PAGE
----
Argh! This must amount to an unfair contract?

Oh and this too...

"In the event of a new Tenancy Agreement being prepared to cover a further extension of the initial period, a further £90.00, including VAT, will be payable as a contribution towards the cost of the new Agreements."

M (anon still)

RenterGirl said...

There's plenty of cause for a campaign, but no energy, realistic prospect of legislation. Tenants get so worn out they move rather than sue.

Ben Reeve-Lewis said...

Anonymous? Check this link about Green & Co

6 Of their agents got fined for a scam using empty properties to get parking permits so they wouldnt have to pay.

It is indeed a landlord's market at the moment. Our agents took the best part of £400 off of us for admin and once we had signed on the dotted line it was as if we didnt exist. We had 3 or 4 questions about the tenancy agreement that we wanted clarifying and each time we asked them to check with our landlord we didnt hear a thing back, despite chase up calls. In the end we gave in.

One of the staff was quite helpful but the manager was the most arrogant, loathsome character I have had the misfortune to meet.

ARLA? NALS? RLA? My arse

RenterGirl said...

Oh - and the tenants charging for renewal: let it roll over? I think (think! - anyone out there confirm this?) that it means the original agreement is sustained. It bloody well should be!

Ben Reeve-Lewis said...

Yeah, once the fixed term has ended you automatically become was is called a 'Statutory Periodic Tenant'. All rights and duties still continue, its just that neither party is bound by a fixed term.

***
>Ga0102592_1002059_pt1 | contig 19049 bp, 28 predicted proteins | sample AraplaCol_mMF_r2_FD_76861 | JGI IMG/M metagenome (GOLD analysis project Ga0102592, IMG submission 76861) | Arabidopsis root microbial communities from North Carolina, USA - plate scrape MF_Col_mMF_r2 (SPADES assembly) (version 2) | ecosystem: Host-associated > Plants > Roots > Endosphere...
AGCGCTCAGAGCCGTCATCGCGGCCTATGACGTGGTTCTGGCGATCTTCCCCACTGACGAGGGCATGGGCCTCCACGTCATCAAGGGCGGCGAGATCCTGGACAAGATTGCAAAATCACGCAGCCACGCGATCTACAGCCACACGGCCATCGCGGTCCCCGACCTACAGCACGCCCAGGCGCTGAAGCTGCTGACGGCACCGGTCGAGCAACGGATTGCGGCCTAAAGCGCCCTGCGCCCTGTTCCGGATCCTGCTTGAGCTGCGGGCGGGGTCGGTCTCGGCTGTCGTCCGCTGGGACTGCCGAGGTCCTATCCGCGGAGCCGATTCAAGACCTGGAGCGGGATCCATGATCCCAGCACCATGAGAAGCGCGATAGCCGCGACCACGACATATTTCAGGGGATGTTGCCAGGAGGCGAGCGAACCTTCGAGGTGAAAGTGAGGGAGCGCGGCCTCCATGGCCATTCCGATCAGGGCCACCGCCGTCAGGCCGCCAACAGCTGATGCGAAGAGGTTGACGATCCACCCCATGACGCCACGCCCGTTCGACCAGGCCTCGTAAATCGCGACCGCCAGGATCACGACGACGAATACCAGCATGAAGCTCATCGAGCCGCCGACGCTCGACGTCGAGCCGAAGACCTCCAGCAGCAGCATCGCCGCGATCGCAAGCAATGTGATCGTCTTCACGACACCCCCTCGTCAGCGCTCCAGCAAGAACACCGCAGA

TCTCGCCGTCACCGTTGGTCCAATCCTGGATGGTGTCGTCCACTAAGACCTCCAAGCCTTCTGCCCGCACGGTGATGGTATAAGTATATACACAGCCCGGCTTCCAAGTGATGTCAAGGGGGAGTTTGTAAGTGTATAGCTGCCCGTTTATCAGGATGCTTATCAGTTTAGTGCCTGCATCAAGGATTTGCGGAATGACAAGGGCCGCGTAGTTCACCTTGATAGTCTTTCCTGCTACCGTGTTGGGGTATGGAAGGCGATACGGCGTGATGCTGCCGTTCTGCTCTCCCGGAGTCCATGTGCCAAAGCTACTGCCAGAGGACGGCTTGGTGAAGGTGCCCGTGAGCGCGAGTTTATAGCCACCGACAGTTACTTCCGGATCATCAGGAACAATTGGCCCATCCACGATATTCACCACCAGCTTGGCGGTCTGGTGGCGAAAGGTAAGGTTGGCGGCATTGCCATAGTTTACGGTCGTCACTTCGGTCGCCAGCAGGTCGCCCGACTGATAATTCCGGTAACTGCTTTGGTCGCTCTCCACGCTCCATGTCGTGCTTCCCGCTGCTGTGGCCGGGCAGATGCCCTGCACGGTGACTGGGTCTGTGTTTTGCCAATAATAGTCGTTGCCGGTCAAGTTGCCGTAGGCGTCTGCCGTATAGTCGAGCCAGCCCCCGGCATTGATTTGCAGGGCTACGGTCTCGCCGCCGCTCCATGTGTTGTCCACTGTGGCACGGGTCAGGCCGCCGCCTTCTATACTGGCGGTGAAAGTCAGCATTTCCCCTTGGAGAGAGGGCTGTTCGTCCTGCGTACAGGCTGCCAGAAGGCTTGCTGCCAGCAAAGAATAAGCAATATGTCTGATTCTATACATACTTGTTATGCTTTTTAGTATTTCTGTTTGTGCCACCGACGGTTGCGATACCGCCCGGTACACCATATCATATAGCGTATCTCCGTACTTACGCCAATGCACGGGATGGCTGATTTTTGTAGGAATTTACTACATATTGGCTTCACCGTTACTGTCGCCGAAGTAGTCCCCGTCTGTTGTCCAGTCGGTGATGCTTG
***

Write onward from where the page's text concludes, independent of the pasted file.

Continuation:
Landlord or tenant can serve notice at any time.

£90 for a new aagreement? A pack of 4 from Oyez is £9.99, so £80 just to add a signtaure. But thats not too bad actually £150 is not uusual and some agents charge the landlord too, netting a cool £300

Anonymous said...

Am soooo feeling the worn out Penny.

Its very tough to keep on being so resilient. That you've written about the situation for so long shows how endemic the problems are. Its no wonder you stopped blogging for a while.

Thanks for the info Ben. Terrible to hear the lengths they go to but I don't suppose any of us are surprised. :o( Turns out though its a different company.. Connected only in their dodginess!

We've looked at moving up north.. is illegal to charge fees to tenants in Scotland and in Yorkshire area for e.g many agents still only want character references! Sometimes I really hate living in the greedy and grasping South/ South east. We're trying to relocate..

Requiring contents insurance IS considered an unfair term by the OFT. I've contacted Rightmove to ask that they take action against the adverts that contain obviously unfair terms. I dont suppose they will want to get involved but I suggested they shouldn't be propagating misleading and illegal information.

We normally go for 6 month terms and then to a roll on month by month as you say Penny. Means we aren't stuck for too long if the landlord/ agent are "unhelpful" and then keeps them on their toes (we hope) after. Doesn't do much for one's sense of security though. And it doesn't work that way if you have paid for a fixed term up front I don't think..? When we've asked about it, that's the reply we've got... can't remember the legal ins and outs right now!



RenterGirl said...

Agency still charge fees in Scotland, even though it's illegal, and they are quite open about it. Agents usually hand responsibility right back to landlord when it comes to repairs, so management fees make me wonder.